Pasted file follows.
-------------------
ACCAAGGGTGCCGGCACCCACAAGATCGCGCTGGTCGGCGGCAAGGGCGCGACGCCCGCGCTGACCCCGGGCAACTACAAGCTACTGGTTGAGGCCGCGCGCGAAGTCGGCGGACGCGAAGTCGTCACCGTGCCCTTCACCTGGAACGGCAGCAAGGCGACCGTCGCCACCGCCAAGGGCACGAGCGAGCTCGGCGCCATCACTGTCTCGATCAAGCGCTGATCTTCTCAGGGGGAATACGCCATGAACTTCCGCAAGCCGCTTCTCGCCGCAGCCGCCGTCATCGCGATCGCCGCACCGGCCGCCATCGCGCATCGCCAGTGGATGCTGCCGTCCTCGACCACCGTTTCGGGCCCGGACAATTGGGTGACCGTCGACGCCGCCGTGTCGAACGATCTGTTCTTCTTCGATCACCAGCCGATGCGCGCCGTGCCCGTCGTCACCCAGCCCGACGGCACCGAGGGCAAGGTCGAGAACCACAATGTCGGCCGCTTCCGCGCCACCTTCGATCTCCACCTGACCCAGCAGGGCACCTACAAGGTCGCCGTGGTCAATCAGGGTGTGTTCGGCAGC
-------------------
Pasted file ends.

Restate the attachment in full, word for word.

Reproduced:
ACCAAGGGTGCCGGCACCCACAAGATCGCGCTGGTCGGCGGCAAGGGCGCGACGCCCGCGCTGACCCCGGGCAACTACAAGCTACTGGTTGAGGCCGCGCGCGAAGTCGGCGGACGCGAAGTCGTCACCGTGCCCTTCACCTGGAACGGCAGCAAGGCGACCGTCGCCACCGCCAAGGGCACGAGCGAGCTCGGCGCCATCACTGTCTCGATCAAGCGCTGATCTTCTCAGGGGGAATACGCCATGAACTTCCGCAAGCCGCTTCTCGCCGCAGCCGCCGTCATCGCGATCGCCGCACCGGCCGCCATCGCGCATCGCCAGTGGATGCTGCCGTCCTCGACCACCGTTTCGGGCCCGGACAATTGGGTGACCGTCGACGCCGCCGTGTCGAACGATCTGTTCTTCTTCGATCACCAGCCGATGCGCGCCGTGCCCGTCGTCACCCAGCCCGACGGCACCGAGGGCAAGGTCGAGAACCACAATGTCGGCCGCTTCCGCGCCACCTTCGATCTCCACCTGACCCAGCAGGGCACCTACAAGGTCGCCGTGGTCAATCAGGGTGTGTTCGGCAGC